There are also other ways the river is being restored. The manufactured gas production caused large amounts of tar to accumulate from the Broad Street bridge to Lake Champlain that now has to be cleaned up through the company New York State Electric and Gas.
Mike Flynn is a worker there who was actively involved in the tar removal project in downtown Plattsburgh.
His presentation at the symposium showed an in-depth look at the excavation projects. Starting in 2012, this has been a long and hard process. There are many steps they have to follow when completing these projects.
First they have to investigate the river to find the exact areas of the major tar problems. Next, they must work with the community and regulatory agencies to design a clean-up plan.
Then, the most difficult part of the clean-up process begins. The workers have to divert the water to expose the till underneath. Then they can begin excavating and cleaning the air from the ground. They have to split the project into three parts. OU-2, which runs from the Broad Street bridge to Bridge Street, has recently been completed and the next phase. OU-3, which will run from Bridge Street into the basin of Lake Champlain, is expected to start in approximately two years.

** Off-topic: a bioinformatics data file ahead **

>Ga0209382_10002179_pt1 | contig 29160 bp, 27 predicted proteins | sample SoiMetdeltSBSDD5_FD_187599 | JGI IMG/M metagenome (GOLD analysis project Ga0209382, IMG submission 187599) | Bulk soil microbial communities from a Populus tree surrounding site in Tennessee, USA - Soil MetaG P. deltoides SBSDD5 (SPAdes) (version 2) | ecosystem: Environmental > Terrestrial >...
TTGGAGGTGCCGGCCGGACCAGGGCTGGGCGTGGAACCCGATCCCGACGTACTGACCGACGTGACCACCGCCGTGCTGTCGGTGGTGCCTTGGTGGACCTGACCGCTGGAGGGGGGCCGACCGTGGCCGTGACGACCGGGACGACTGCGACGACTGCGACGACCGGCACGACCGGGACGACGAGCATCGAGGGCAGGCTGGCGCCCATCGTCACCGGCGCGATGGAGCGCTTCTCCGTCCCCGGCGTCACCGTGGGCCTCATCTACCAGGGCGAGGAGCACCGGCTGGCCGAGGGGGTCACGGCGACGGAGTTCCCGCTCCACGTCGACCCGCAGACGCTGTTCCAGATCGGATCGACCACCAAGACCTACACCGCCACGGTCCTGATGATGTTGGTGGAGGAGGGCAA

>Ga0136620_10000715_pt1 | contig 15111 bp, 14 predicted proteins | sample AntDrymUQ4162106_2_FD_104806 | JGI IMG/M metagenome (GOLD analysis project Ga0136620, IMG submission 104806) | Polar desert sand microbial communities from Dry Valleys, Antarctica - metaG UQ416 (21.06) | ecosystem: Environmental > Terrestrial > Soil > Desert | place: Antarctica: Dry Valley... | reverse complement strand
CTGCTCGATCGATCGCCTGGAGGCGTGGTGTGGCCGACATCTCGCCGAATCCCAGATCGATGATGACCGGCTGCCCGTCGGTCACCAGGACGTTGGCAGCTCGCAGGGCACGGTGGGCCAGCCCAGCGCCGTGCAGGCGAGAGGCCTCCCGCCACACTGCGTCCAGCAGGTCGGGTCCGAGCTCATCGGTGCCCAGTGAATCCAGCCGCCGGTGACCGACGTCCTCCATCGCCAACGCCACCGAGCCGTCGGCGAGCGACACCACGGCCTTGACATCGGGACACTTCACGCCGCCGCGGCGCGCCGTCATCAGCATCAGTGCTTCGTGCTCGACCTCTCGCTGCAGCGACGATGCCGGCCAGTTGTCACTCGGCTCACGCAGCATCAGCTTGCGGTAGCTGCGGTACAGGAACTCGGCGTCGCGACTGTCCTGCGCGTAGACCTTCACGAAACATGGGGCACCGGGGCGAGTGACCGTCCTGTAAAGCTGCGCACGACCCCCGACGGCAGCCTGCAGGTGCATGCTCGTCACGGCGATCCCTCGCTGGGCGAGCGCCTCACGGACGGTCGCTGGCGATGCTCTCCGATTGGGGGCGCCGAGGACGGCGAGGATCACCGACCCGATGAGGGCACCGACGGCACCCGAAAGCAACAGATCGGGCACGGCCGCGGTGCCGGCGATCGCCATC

“I work with the watershed alliance teaching about the river and looking at the different invertebrates in the water to determine the water quality health. Invertebrates can only live in water that is not polluted,” Kayleen Snyder, a graduate student for natural resource and ecology at SUNY Plattsburgh, said. “I get to see the actual effects of the pollutants in the water.”
Salmon restoration projects are also in motion in the Saranac River and Lake Champlain. Within the past five years, an experimental pen-rearing Atlantic salmon has begun in Lake Champlain. Docks with pens that hold the Sebage strain of Atlantic salmon have been set up in Champlain. The effects of releasing these salmon will be seen next year when the Department of Environmental Conservation goes up river to capture and collect samples from salmon.
Biologist Nicole Balk and her team of three that work for the DEC went out to the river Oct. 28 to collect samples. They caught 56 adult salmon in the Saranac, which is quite low compared to the number sampled last year — 85 salmon. These low numbers are cause for concern, and the DEC is going to launch an investigation into the possible causes of this decline in population.